APA defines substance abuse as a "maladaptive pattern of substance use leading to clinically significant impairment or distress, as manifested by one (or more) of the following, occurring within a 12-month period:
1. Recurrent substance use resulting in a failure to fulfill major role obligations at work, school, or home (e.g., repeated absences or poor work performance related to substance use; substance-related absences, suspensions or expulsions from school; neglect of children or household);
4. Continued substance use despite having persistent or recurrent social or interpersonal problems caused or exacerbated by the effects of the substance (e.g., arguments with spouse about consequences of intoxication, physical fights) (DSM-IV, 2000).
Apparently, the core characteristic of substance abuse is continued use of alcohol, tobacco, non-medically prescribed medications, drug or chemicals, which commonly leads to recurring socially negative consequences. Substance abuse is believed to be the major predictor of more severe conditions, namely substance addiction or dependence (Onken & Blaine, 1990). However, one should distinguish between them: abuse and dependence differ from addiction that involves a compulsion to continue using the substance despite the negative consequences, and may or may not involve chemical dependency. ...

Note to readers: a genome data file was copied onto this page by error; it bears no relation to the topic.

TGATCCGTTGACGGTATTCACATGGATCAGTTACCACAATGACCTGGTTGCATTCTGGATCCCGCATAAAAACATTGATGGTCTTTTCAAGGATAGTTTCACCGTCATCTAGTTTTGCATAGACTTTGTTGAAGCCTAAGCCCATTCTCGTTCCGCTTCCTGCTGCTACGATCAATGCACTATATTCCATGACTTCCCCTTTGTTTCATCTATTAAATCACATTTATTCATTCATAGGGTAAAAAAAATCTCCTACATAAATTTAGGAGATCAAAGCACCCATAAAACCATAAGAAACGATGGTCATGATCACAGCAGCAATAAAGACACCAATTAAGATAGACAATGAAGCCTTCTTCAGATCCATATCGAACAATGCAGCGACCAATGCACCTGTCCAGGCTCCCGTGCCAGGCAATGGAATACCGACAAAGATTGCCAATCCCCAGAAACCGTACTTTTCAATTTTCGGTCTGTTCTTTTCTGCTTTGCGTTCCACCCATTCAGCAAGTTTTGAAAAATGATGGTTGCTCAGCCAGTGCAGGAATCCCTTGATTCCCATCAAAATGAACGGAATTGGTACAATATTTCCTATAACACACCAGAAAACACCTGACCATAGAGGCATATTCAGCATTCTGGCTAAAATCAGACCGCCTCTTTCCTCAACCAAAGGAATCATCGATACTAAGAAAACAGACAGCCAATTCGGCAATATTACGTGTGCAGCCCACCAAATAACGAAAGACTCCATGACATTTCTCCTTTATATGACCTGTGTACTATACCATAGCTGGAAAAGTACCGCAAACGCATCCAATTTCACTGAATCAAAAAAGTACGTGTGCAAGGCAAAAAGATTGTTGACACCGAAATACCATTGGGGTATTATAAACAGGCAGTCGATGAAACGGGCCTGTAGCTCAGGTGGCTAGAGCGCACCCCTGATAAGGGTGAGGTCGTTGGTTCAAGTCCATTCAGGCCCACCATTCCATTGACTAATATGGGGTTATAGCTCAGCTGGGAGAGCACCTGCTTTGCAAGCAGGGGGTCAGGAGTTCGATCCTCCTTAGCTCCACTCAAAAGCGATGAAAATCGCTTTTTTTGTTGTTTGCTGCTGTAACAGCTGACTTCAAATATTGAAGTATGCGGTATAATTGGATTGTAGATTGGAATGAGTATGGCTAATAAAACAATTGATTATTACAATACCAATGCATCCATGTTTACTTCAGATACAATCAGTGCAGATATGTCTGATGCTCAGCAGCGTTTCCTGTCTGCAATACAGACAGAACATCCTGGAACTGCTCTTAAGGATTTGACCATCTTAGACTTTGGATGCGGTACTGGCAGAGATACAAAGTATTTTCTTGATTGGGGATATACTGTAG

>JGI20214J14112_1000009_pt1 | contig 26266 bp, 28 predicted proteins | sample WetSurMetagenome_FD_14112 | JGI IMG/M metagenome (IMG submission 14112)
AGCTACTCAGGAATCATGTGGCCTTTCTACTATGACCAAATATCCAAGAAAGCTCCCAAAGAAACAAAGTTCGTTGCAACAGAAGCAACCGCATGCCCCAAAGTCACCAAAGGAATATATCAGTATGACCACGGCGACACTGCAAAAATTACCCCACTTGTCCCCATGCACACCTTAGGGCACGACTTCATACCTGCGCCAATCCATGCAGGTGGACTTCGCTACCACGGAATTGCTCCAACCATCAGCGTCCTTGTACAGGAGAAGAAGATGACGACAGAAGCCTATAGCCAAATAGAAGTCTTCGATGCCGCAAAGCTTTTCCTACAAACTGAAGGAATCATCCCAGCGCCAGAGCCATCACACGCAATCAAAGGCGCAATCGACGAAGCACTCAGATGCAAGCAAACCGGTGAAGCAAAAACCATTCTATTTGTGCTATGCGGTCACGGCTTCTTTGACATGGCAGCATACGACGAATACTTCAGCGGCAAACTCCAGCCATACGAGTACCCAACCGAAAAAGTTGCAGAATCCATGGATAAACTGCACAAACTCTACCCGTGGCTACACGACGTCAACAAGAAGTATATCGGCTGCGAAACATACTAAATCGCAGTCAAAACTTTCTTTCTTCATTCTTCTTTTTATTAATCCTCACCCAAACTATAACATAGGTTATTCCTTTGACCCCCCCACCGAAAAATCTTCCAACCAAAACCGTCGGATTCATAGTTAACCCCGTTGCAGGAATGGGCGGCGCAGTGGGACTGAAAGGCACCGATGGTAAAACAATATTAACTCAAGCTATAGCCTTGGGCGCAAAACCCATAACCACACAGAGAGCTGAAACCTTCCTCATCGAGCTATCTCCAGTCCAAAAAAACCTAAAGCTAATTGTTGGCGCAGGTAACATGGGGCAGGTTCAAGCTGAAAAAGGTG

Dependence involves physiological processes while substance abuse reflects a complex interaction between the individual, the abused substance (Anderson, 2001). This complex interaction is perhaps the major contributor to the difficulties associated with identifying the etiology of substance abuse.
The almost epidemic situation with substance abuse and dependency has negative health consequences and impressive economic costs. Substance abuse, including tobacco use and nicotine addiction, is associated with a wide range of serious health and social problems. Recent epidemiological evidence demonstrates that 72 conditions requiring inpatient treatment are wholly or partially attributable to substance abuse. Consequently, the estimated annual cost for health care, law enforcement, motor vehicle crashes, crime, and lost productivity due to substance abuse is nearly 1 thousand dollars for every American citizen, including children (Austin, 2005). The economic costs of drug abuse is comparable to the cost of widespread chronic diseases that have traditionally been considered the major health care burden, namely diabetes with estimated annual cost of $131.7 billion (ADA, 2002) and cancer with estimated annual cost of $171.6 billion (ACS, 2003).
Drug abuse affects the society on many levels and is directly linked to America's most vital social problems such as driving under influences, domestic violence, and stress. According the recent estimates of the National Highway Traffic Safety Administration from 10 to 22 percent of traffic accidents can be attributed to drug abuse (NHTSA, 1997). Statistical data collected over several years